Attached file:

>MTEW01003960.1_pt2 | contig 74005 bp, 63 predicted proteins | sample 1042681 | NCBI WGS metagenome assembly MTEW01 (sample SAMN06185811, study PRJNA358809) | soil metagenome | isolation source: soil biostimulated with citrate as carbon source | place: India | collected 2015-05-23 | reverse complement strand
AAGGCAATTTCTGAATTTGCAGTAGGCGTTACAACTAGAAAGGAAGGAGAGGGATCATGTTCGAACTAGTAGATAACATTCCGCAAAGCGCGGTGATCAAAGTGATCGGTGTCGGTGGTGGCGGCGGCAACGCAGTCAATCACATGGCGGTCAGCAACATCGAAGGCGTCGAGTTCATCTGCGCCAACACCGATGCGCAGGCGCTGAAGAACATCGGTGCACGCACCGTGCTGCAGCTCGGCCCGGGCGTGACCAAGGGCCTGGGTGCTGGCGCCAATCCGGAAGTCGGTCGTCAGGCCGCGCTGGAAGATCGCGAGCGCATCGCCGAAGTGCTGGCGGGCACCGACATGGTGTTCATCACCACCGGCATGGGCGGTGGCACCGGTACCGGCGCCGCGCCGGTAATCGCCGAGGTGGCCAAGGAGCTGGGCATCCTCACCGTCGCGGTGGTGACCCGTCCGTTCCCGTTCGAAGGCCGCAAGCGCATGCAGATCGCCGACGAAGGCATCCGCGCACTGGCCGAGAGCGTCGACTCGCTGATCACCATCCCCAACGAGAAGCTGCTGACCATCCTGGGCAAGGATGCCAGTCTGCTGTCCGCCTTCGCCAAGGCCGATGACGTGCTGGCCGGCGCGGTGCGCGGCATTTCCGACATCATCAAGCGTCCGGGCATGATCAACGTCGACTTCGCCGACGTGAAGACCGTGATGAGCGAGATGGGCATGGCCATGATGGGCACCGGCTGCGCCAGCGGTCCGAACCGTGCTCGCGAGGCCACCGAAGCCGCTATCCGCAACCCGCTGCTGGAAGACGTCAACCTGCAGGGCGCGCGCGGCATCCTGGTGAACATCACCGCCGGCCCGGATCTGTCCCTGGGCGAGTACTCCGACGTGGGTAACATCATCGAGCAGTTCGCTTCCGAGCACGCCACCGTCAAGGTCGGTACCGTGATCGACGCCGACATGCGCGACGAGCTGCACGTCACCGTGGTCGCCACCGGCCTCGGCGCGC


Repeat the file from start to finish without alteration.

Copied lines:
>MTEW01003960.1_pt2 | contig 74005 bp, 63 predicted proteins | sample 1042681 | NCBI WGS metagenome assembly MTEW01 (sample SAMN06185811, study PRJNA358809) | soil metagenome | isolation source: soil biostimulated with citrate as carbon source | place: India | collected 2015-05-23 | reverse complement strand
AAGGCAATTTCTGAATTTGCAGTAGGCGTTACAACTAGAAAGGAAGGAGAGGGATCATGTTCGAACTAGTAGATAACATTCCGCAAAGCGCGGTGATCAAAGTGATCGGTGTCGGTGGTGGCGGCGGCAACGCAGTCAATCACATGGCGGTCAGCAACATCGAAGGCGTCGAGTTCATCTGCGCCAACACCGATGCGCAGGCGCTGAAGAACATCGGTGCACGCACCGTGCTGCAGCTCGGCCCGGGCGTGACCAAGGGCCTGGGTGCTGGCGCCAATCCGGAAGTCGGTCGTCAGGCCGCGCTGGAAGATCGCGAGCGCATCGCCGAAGTGCTGGCGGGCACCGACATGGTGTTCATCACCACCGGCATGGGCGGTGGCACCGGTACCGGCGCCGCGCCGGTAATCGCCGAGGTGGCCAAGGAGCTGGGCATCCTCACCGTCGCGGTGGTGACCCGTCCGTTCCCGTTCGAAGGCCGCAAGCGCATGCAGATCGCCGACGAAGGCATCCGCGCACTGGCCGAGAGCGTCGACTCGCTGATCACCATCCCCAACGAGAAGCTGCTGACCATCCTGGGCAAGGATGCCAGTCTGCTGTCCGCCTTCGCCAAGGCCGATGACGTGCTGGCCGGCGCGGTGCGCGGCATTTCCGACATCATCAAGCGTCCGGGCATGATCAACGTCGACTTCGCCGACGTGAAGACCGTGATGAGCGAGATGGGCATGGCCATGATGGGCACCGGCTGCGCCAGCGGTCCGAACCGTGCTCGCGAGGCCACCGAAGCCGCTATCCGCAACCCGCTGCTGGAAGACGTCAACCTGCAGGGCGCGCGCGGCATCCTGGTGAACATCACCGCCGGCCCGGATCTGTCCCTGGGCGAGTACTCCGACGTGGGTAACATCATCGAGCAGTTCGCTTCCGAGCACGCCACCGTCAAGGTCGGTACCGTGATCGACGCCGACATGCGCGACGAGCTGCACGTCACCGTGGTCGCCACCGGCCTCGGCGCGC